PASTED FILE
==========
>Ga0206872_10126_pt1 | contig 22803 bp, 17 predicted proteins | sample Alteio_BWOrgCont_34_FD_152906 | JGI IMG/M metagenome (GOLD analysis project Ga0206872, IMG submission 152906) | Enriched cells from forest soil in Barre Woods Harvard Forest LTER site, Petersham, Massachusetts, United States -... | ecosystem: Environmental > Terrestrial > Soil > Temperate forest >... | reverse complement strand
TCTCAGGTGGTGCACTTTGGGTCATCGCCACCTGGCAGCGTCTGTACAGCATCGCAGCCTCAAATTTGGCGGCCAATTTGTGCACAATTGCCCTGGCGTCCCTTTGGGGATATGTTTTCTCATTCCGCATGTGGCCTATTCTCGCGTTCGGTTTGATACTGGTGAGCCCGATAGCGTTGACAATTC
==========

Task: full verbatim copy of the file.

>Ga0206872_10126_pt1 | contig 22803 bp, 17 predicted proteins | sample Alteio_BWOrgCont_34_FD_152906 | JGI IMG/M metagenome (GOLD analysis project Ga0206872, IMG submission 152906) | Enriched cells from forest soil in Barre Woods Harvard Forest LTER site, Petersham, Massachusetts, United States -... | ecosystem: Environmental > Terrestrial > Soil > Temperate forest >... | reverse complement strand
TCTCAGGTGGTGCACTTTGGGTCATCGCCACCTGGCAGCGTCTGTACAGCATCGCAGCCTCAAATTTGGCGGCCAATTTGTGCACAATTGCCCTGGCGTCCCTTTGGGGATATGTTTTCTCATTCCGCATGTGGCCTATTCTCGCGTTCGGTTTGATACTGGTGAGCCCGATAGCGTTGACAATTC